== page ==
Computers and documents were taken from the local authority offices in the Garda operation, which took place just after 10am in Wicklow town.
The development is the latest in the investigation into the deaths of Mark O’Shaughnessy, 26, and 46-year-old Brian Murray as they battled a blaze at a disused factory on September 26, 2007. They were killed when a roof collapsed as they tried to quell the fire.
The families of both men have long called for an independent public inquiry into how the men died, and to investigate claims of systematic failures within Bray Fire Service.
There have also been claims that there was a delay in responding to the blaze on Lower Dargle Road, and that Mr Murray had warned his superiors – including the county’s assistant chief fire officer – of issues regarding the fire service in the weeks before his death.
A joint Garda/Health and Safety Authority (HSA) investigation has been under way since the deaths of the two firemen, who were both from Bray.
A spokesman for the HSA said yesterday it was aware of the raid yesterday and had co-operated with gardaí.
Yesterday’s activity will raise the possibility of future arrests or of a file being sent to the Director of Public Prosecutions (DPP).
An investigation into the deaths by Wicklow County Council is still on-going, a spokesman for the local authority confirmed yesterday. He said it would be inappropriate to comment on the garda raid, which is understood to have been targeting material evidence.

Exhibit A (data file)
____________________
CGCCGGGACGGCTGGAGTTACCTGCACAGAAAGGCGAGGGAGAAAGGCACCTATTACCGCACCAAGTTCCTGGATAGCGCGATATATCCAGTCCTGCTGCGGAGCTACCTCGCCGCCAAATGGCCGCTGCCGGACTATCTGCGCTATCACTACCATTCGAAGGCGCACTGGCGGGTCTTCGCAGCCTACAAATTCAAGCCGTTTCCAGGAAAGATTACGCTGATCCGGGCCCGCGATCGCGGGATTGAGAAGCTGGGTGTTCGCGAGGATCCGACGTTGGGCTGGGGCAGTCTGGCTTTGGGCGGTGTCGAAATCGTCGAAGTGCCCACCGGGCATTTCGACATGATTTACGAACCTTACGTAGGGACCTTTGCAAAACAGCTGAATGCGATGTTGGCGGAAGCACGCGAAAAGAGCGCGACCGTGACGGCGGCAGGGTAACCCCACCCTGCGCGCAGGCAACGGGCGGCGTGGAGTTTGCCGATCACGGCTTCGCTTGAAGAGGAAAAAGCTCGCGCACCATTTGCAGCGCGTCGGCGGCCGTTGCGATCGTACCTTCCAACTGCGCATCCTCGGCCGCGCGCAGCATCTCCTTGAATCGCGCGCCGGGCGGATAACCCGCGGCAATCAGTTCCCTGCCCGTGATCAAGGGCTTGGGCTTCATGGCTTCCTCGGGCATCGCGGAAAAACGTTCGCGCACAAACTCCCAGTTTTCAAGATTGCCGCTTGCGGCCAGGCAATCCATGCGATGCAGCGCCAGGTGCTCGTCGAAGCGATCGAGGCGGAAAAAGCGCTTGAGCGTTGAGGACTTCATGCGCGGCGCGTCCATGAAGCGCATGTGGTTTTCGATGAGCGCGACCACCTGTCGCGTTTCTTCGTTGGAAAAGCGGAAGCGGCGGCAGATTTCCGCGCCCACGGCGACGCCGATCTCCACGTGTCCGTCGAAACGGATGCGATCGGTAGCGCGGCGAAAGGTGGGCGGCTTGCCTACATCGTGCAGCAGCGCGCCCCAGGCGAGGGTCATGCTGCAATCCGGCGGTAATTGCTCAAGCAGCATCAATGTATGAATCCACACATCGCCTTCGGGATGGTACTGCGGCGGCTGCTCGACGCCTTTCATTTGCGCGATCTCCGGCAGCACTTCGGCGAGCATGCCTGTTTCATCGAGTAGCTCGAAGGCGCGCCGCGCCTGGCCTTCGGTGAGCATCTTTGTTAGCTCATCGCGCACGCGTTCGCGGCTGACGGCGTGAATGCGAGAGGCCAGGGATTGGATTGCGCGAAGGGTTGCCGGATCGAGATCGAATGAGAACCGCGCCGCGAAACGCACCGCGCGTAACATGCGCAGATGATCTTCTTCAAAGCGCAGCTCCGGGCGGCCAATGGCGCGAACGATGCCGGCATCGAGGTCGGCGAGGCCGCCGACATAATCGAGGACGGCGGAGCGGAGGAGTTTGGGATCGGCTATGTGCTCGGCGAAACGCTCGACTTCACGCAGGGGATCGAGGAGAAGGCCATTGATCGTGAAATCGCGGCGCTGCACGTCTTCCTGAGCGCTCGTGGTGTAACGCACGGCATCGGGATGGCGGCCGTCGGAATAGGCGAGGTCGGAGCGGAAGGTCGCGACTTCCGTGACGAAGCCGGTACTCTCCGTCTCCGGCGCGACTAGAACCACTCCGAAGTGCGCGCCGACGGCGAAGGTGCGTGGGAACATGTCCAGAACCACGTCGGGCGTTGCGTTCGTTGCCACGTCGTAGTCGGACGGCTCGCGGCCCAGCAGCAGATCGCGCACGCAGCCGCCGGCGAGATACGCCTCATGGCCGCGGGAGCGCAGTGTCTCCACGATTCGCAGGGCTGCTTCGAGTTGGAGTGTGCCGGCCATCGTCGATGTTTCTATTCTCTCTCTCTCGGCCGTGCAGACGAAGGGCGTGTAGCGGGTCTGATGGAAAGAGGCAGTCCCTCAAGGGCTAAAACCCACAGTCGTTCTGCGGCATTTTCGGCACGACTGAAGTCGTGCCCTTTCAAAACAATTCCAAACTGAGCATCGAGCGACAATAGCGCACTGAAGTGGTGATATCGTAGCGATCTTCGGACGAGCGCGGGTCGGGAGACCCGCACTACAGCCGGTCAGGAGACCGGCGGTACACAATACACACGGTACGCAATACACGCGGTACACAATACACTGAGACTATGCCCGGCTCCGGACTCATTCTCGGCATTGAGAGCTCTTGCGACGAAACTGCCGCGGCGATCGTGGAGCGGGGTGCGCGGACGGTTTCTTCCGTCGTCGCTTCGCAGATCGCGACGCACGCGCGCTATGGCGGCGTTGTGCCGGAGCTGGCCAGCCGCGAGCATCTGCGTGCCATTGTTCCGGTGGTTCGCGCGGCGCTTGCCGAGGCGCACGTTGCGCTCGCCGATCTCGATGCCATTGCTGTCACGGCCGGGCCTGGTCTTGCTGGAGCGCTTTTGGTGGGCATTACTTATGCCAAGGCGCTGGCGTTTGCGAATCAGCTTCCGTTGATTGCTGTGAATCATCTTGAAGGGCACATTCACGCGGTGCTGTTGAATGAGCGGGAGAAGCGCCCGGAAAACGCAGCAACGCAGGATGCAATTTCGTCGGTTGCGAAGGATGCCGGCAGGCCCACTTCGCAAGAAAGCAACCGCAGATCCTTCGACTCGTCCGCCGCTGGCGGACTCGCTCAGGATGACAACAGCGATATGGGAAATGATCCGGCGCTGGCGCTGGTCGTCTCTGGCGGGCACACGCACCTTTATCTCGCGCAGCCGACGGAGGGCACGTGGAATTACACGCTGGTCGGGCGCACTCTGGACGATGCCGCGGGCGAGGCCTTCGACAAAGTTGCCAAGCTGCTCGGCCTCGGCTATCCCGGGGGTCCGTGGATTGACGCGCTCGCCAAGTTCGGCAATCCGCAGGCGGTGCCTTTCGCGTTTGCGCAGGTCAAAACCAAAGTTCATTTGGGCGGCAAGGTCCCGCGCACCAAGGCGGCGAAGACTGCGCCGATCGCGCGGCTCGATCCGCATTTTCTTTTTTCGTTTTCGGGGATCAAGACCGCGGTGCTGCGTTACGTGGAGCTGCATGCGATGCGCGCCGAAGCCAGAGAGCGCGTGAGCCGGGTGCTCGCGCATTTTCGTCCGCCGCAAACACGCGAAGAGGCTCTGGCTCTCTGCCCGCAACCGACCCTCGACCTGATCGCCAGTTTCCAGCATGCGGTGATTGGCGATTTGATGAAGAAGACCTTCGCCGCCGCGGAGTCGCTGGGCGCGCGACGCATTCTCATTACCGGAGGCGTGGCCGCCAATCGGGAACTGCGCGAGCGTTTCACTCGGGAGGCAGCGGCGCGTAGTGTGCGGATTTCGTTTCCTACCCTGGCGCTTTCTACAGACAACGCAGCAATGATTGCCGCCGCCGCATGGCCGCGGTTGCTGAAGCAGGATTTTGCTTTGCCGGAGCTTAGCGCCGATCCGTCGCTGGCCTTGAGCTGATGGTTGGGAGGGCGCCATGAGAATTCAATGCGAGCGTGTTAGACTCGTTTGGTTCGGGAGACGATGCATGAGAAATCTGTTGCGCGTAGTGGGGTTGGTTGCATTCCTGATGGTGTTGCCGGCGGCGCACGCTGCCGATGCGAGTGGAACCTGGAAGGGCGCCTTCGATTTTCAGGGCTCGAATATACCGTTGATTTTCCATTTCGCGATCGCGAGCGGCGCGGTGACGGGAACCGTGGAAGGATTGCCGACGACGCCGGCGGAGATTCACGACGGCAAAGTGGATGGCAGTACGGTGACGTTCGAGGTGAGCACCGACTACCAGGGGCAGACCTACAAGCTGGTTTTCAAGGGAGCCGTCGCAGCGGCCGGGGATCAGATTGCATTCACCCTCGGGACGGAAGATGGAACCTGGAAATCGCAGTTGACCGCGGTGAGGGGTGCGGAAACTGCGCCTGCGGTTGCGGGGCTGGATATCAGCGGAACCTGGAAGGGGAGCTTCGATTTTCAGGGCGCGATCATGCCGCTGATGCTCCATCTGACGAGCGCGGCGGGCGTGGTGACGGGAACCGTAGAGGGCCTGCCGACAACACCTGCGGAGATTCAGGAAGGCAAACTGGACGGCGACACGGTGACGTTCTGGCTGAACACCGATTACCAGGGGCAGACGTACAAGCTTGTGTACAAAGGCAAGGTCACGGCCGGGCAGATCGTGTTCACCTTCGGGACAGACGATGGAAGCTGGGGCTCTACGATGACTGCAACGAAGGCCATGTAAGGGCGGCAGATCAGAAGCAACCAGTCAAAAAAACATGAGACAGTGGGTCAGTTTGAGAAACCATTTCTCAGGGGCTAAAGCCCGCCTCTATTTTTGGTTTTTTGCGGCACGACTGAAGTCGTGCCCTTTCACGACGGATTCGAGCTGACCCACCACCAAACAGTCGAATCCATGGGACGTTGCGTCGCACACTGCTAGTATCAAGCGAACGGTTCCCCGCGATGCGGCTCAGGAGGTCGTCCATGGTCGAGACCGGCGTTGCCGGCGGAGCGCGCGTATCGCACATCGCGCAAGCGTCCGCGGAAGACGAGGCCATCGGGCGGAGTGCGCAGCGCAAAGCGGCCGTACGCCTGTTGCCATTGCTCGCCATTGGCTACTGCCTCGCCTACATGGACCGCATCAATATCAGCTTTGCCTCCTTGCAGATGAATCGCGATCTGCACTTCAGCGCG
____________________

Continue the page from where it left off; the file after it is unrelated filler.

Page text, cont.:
A spokesman for the Murray and O’Shaughnessy families welcomed the latest developments.
Three people have been arrested and questioned in connection with the investigation in recent years, including in September 2008 when a man was questioned under the provisions of Section 13 of the Non-Fatal Offences against the Persons Act 1997 – reckless endangerment.
In recent weeks county manager Eddie Sheehy, among other people, was interviewed by Bray gardaí. Also in the past few weeks Seamus Walker, who retired as director of services for roads and infrastructure in the county last year, was rehired by the local authority to co-ordinate its investigations into the two deaths.
No one has yet been charged in relation to the fire deaths, while the Garda/HSA probe has involved trips to Britain and France by the investigating team as part of the technical examination of materials used on the day of the tragedy.
Various aspects of the tragedy have been looked at by the investigating teams, such as only one unit of the fire service being sent to the scene of the fire on the day.
An inquest into the men’s death has been adjourned several times and is not due to be heard again until November.